Despite supply chain disruptions, food banks adapt to meet critical needs during COVID-19
July 7, 2021
As communities went into lockdown due to the COVID-19 pandemic, food supply chains were disrupted around the world. The Global FoodBanking Network (GFN) member food banks navigated these challenges with agility and tenacity, developing creative strategies that fed approximately 40 million people in 2020.
Channels to acquire food suddenly shifted for food banks because of the global health crisis. Shelter-in-place restrictions stifled restaurant and hospitality operations, and with it, a source of cooked food donations. Meanwhile, food service distributors and farmers were left with overwhelming volumes of perishable food that could be donated, but only as fast as food banks could store and distribute it. Increased demand at the consumer level left grocery stores barren, with little product left to be donated to food banks. At the same time, increased rates of unemployment put additional pressure on the system, with millions of people finding themselves food insecure and in need of the critical services provided by food banks.
Despite these obstacles, food banks found ways to acquire food to meet community needs. Thanks to the efforts of their local leaders and partner organizations, GFN member food banks distributed over 882 million kilograms of food and grocery products in 2020, the highest amount distributed by the Network to date.
Across the Network, the biggest challenges food banks faced were declines in food procurement from the hospitality and restaurant sectors and grocers and retailers. Donations from these sources fell from 27 to 19 percent, and 12 to 4 percent, respectively, in 2020. In pre-pandemic times, FoodCycle Indonesia recovered cooked and raw surplus foods from markets and catering events across Jakarta; however, when the pandemic hit, these sources of food disappeared. FoodCycle responded by intensifying efforts to secure funds and developing a stronger and broader network of partnerships with corporations in a position to support food banks. A strengthened relationship with McDonald’s led to a donation of several pallets of frozen meat and cakes which enabled FoodCycle to provide for thousands of people. And this is just one of the creative partnerships embraced by FoodCycle in 2020, as the food bank recovered and distributed almost 180 tons of food, particularly to frontline medical workers and vulnerable or high-need communities.
Tangerang, Indonesia, November 12, 2020: FoodCycle Indonesia CEO Astrid Paramita supervises staff members as they pack food parcels at the Foodcycle Hub facility. (Photo: The Global FoodBanking Network/Dody Kusuma)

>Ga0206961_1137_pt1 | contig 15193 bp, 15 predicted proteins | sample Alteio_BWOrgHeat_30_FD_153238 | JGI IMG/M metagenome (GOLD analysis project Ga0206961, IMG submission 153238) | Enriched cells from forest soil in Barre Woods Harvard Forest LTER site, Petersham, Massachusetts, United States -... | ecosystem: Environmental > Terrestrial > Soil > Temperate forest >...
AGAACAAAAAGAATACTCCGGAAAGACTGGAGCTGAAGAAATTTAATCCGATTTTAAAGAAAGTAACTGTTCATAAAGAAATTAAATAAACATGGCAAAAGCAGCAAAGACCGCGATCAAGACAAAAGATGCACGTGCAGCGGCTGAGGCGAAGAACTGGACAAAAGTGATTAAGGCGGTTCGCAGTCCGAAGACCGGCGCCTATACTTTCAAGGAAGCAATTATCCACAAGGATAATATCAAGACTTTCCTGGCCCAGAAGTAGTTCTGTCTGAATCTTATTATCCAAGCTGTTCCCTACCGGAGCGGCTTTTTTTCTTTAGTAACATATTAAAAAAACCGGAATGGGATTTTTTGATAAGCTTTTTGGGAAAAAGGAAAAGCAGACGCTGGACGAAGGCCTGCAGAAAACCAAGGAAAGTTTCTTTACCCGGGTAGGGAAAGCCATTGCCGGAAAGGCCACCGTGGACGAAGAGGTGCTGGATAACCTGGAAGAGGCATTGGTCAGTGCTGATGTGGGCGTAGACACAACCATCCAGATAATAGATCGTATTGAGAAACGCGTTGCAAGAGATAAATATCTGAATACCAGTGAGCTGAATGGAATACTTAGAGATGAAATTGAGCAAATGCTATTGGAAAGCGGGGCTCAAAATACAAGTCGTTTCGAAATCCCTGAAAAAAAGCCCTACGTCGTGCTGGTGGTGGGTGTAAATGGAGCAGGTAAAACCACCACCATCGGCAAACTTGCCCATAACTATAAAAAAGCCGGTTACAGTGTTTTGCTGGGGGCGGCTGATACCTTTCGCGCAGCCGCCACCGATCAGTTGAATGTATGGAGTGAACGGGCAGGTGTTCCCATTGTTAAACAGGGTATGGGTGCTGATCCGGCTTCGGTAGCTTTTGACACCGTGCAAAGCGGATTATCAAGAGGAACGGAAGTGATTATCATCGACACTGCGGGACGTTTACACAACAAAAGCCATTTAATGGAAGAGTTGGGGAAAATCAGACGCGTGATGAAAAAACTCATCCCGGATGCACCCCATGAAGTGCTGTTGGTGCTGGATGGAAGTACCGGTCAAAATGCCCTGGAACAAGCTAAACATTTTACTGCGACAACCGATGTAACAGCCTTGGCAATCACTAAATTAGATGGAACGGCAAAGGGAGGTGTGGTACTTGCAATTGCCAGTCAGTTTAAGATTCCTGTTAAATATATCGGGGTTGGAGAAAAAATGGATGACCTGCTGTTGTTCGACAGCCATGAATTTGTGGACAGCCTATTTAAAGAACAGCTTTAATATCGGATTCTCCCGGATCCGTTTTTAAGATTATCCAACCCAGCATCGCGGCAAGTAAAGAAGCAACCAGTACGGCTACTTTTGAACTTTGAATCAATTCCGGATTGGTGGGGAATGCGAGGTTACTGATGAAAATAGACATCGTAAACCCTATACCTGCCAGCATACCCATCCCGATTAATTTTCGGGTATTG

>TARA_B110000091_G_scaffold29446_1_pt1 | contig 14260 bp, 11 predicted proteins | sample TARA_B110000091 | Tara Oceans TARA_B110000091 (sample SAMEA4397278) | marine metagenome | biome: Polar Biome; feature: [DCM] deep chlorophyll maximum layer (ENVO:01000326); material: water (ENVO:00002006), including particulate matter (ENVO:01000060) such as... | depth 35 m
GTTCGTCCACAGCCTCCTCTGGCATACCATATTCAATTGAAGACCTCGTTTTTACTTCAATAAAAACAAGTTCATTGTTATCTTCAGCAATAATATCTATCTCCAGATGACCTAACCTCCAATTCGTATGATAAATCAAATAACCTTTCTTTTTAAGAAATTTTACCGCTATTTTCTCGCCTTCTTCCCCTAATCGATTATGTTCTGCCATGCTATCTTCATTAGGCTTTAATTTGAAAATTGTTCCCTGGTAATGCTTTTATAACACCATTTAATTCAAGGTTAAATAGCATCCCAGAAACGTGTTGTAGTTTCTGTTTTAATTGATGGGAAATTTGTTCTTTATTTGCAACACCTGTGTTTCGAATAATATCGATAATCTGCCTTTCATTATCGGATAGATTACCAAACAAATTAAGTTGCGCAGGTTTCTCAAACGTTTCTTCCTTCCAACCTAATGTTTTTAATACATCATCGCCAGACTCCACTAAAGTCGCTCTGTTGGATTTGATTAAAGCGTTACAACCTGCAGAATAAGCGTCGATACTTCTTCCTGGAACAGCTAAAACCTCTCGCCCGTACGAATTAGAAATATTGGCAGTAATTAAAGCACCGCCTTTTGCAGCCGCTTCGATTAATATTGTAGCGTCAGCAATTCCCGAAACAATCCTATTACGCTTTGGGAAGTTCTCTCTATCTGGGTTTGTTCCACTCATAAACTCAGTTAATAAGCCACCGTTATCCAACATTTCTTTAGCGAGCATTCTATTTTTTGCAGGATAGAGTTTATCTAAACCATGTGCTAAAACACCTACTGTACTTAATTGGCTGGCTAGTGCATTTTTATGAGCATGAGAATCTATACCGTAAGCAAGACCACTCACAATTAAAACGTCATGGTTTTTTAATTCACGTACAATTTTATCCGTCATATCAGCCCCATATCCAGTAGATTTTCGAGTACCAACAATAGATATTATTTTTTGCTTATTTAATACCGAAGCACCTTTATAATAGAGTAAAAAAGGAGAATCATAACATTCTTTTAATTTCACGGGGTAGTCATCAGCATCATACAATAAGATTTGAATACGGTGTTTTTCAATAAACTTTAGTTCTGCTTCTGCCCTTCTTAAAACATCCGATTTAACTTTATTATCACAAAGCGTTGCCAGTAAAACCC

While donations from grocery stores and food service declined overall, member food banks reported a 5 percent increase in product sourcing from farms and ranches, from 6 to 11 percent, and a 13 percent increase from manufacturers and processors, from 23 to 36 percent in 2020. Food banks had to increase capacity as they received high volumes of perishable foods and commercial-size food products from these sectors, so they expanded warehouse capacity and purchased additional equipment to support greater distribution. Many of these programs were, in part, supported by partners like GFN, which distributed emergency grants during the COVID-19 crisis.
Food banks like Scholars of Sustenance Thailand acquired large donations from food manufacturers and established Rescue Kitchen Programs to quickly cook and distribute prepared meals as warehouse storage was limited. They partnered with hotels with commercial kitchens and the fridge capacity to establish satellite locations and feed more people. By the end of 2020, Scholars of Sustenance Thailand had served over 4.25 million people and distributed over 1 million kilograms of food.
Patong, Thailand, April 29, 2021: Volunteers and kitchen staff from eleven Marriott properties in Phuket and Phang Nga prepare over 13,700 nutritious meals for the community. (Photo: Scholars of Sustenance Bangkok)
The COVID-19 pandemic has stretched GFN member food banks, and at the same time, demonstrated their ability to adapt. Despite the challenges of the past year, the Network will only continue to engage a diverse network of partners and donors, which will increase capacity to recover and distribute food.
“Food banks have always been really good problem solvers,” said Karen Hanner, GFN’s director of Product Sourcing and Strategic Partnerships. “They understand that they need to meet the needs of the people they’re serving. It’s been a year that’s strained the system, but it’s really demonstrated the resilience, creativity, commitment, and potential of the Network.”
To learn more about the work GFN food banks carried out in 2020, read the summary of what we learned from the latest annual survey of our Network.